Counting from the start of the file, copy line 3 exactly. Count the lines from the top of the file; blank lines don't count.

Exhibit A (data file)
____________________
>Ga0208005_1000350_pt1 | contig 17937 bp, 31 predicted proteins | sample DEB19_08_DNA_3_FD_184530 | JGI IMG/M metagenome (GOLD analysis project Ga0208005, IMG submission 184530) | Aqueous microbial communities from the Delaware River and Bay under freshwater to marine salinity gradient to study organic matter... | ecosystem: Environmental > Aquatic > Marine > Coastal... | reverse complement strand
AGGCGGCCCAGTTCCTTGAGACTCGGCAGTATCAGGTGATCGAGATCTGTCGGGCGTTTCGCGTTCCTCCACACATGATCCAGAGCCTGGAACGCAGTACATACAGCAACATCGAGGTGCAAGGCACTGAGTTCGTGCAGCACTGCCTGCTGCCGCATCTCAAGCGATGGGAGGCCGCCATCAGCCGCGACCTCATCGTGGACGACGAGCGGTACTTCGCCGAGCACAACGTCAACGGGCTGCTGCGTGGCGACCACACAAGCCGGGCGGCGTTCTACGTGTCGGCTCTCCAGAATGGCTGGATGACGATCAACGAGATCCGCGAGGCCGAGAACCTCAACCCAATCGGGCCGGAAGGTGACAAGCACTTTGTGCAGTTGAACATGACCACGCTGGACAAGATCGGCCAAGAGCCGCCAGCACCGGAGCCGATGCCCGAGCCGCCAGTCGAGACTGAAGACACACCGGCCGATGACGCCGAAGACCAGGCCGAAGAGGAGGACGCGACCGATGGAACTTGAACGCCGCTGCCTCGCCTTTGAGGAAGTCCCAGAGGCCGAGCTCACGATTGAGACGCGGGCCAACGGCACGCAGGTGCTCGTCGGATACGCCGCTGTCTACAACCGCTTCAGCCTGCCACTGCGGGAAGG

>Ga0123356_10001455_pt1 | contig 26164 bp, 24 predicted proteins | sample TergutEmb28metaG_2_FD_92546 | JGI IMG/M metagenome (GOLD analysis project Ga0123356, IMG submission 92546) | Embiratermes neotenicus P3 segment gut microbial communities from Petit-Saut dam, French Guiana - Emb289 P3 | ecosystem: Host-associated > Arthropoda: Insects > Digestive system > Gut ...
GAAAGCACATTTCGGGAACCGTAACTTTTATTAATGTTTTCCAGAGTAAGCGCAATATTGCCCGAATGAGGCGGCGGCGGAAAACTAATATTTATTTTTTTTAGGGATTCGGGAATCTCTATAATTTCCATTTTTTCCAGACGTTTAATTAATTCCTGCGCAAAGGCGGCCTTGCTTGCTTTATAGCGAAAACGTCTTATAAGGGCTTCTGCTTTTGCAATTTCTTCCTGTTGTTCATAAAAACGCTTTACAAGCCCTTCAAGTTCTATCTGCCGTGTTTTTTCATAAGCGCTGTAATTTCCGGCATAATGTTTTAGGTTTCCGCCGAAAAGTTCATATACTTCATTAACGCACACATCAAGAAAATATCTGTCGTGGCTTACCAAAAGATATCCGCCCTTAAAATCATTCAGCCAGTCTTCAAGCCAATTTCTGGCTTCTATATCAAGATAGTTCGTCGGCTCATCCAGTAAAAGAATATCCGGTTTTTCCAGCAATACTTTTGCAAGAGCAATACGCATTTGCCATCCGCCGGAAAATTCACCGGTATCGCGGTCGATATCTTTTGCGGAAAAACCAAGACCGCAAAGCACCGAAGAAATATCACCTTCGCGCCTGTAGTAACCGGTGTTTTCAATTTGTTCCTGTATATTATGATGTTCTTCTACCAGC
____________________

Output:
>Ga0123356_10001455_pt1 | contig 26164 bp, 24 predicted proteins | sample TergutEmb28metaG_2_FD_92546 | JGI IMG/M metagenome (GOLD analysis project Ga0123356, IMG submission 92546) | Embiratermes neotenicus P3 segment gut microbial communities from Petit-Saut dam, French Guiana - Emb289 P3 | ecosystem: Host-associated > Arthropoda: Insects > Digestive system > Gut ...